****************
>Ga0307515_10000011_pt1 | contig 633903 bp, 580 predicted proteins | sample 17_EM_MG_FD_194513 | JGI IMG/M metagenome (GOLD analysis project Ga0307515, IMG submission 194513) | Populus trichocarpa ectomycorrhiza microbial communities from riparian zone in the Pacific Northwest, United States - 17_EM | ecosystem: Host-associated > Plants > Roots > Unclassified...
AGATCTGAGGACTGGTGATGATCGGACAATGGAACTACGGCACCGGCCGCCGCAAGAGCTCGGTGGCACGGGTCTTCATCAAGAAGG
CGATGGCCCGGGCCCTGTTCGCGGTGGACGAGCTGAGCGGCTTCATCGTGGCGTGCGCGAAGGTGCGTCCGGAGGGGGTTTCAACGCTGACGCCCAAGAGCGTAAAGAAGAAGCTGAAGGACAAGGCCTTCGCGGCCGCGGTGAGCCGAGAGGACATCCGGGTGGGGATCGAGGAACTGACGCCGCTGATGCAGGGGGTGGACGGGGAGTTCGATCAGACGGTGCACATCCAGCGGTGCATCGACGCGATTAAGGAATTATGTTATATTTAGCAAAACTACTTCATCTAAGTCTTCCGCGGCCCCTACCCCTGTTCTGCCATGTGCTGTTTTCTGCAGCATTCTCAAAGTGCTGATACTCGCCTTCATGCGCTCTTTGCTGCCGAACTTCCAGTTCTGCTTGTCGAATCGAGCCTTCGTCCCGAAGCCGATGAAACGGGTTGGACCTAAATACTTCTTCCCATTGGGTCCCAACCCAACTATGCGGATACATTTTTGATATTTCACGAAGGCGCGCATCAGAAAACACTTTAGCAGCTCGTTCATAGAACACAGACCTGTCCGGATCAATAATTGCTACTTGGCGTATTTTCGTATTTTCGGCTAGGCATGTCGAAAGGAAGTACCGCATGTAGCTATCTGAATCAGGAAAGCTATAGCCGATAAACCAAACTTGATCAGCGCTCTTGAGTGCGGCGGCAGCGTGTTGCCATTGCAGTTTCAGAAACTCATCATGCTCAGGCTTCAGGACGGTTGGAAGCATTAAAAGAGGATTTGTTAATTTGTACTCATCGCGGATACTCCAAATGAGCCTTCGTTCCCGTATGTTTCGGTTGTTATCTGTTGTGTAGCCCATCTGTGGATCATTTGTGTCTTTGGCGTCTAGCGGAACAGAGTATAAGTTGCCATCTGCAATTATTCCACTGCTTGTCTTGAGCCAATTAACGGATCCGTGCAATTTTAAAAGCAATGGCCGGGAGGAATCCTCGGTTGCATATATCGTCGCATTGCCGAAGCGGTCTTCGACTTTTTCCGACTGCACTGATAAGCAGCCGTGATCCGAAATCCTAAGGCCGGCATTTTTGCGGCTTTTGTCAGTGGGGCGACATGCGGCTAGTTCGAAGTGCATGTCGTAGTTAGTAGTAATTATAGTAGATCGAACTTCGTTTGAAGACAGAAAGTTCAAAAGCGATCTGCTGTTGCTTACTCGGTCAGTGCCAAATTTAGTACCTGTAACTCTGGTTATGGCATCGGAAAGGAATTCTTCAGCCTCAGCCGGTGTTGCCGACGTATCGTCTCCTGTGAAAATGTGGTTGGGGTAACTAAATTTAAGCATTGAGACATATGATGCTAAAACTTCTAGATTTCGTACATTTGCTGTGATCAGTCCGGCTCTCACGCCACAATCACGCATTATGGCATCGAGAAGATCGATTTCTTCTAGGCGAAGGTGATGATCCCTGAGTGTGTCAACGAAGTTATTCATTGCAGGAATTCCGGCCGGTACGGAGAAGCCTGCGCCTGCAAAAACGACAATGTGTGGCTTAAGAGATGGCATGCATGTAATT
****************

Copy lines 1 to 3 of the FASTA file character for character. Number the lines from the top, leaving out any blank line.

>Ga0307515_10000011_pt1 | contig 633903 bp, 580 predicted proteins | sample 17_EM_MG_FD_194513 | JGI IMG/M metagenome (GOLD analysis project Ga0307515, IMG submission 194513) | Populus trichocarpa ectomycorrhiza microbial communities from riparian zone in the Pacific Northwest, United States - 17_EM | ecosystem: Host-associated > Plants > Roots > Unclassified...
AGATCTGAGGACTGGTGATGATCGGACAATGGAACTACGGCACCGGCCGCCGCAAGAGCTCGGTGGCACGGGTCTTCATCAAGAAGG
CGATGGCCCGGGCCCTGTTCGCGGTGGACGAGCTGAGCGGCTTCATCGTGGCGTGCGCGAAGGTGCGTCCGGAGGGGGTTTCAACGCTGACGCCCAAGAGCGTAAAGAAGAAGCTGAAGGACAAGGCCTTCGCGGCCGCGGTGAGCCGAGAGGACATCCGGGTGGGGATCGAGGAACTGACGCCGCTGATGCAGGGGGTGGACGGGGAGTTCGATCAGACGGTGCACATCCAGCGGTGCATCGACGCGATTAAGGAATTATGTTATATTTAGCAAAACTACTTCATCTAAGTCTTCCGCGGCCCCTACCCCTGTTCTGCCATGTGCTGTTTTCTGCAGCATTCTCAAAGTGCTGATACTCGCCTTCATGCGCTCTTTGCTGCCGAACTTCCAGTTCTGCTTGTCGAATCGAGCCTTCGTCCCGAAGCCGATGAAACGGGTTGGACCTAAATACTTCTTCCCATTGGGTCCCAACCCAACTATGCGGATACATTTTTGATATTTCACGAAGGCGCGCATCAGAAAACACTTTAGCAGCTCGTTCATAGAACACAGACCTGTCCGGATCAATAATTGCTACTTGGCGTATTTTCGTATTTTCGGCTAGGCATGTCGAAAGGAAGTACCGCATGTAGCTATCTGAATCAGGAAAGCTATAGCCGATAAACCAAACTTGATCAGCGCTCTTGAGTGCGGCGGCAGCGTGTTGCCATTGCAGTTTCAGAAACTCATCATGCTCAGGCTTCAGGACGGTTGGAAGCATTAAAAGAGGATTTGTTAATTTGTACTCATCGCGGATACTCCAAATGAGCCTTCGTTCCCGTATGTTTCGGTTGTTATCTGTTGTGTAGCCCATCTGTGGATCATTTGTGTCTTTGGCGTCTAGCGGAACAGAGTATAAGTTGCCATCTGCAATTATTCCACTGCTTGTCTTGAGCCAATTAACGGATCCGTGCAATTTTAAAAGCAATGGCCGGGAGGAATCCTCGGTTGCATATATCGTCGCATTGCCGAAGCGGTCTTCGACTTTTTCCGACTGCACTGATAAGCAGCCGTGATCCGAAATCCTAAGGCCGGCATTTTTGCGGCTTTTGTCAGTGGGGCGACATGCGGCTAGTTCGAAGTGCATGTCGTAGTTAGTAGTAATTATAGTAGATCGAACTTCGTTTGAAGACAGAAAGTTCAAAAGCGATCTGCTGTTGCTTACTCGGTCAGTGCCAAATTTAGTACCTGTAACTCTGGTTATGGCATCGGAAAGGAATTCTTCAGCCTCAGCCGGTGTTGCCGACGTATCGTCTCCTGTGAAAATGTGGTTGGGGTAACTAAATTTAAGCATTGAGACATATGATGCTAAAACTTCTAGATTTCGTACATTTGCTGTGATCAGTCCGGCTCTCACGCCACAATCACGCATTATGGCATCGAGAAGATCGATTTCTTCTAGGCGAAGGTGATGATCCCTGAGTGTGTCAACGAAGTTATTCATTGCAGGAATTCCGGCCGGTACGGAGAAGCCTGCGCCTGCAAAAACGACAATGTGTGGCTTAAGAGATGGCATGCATGTAATT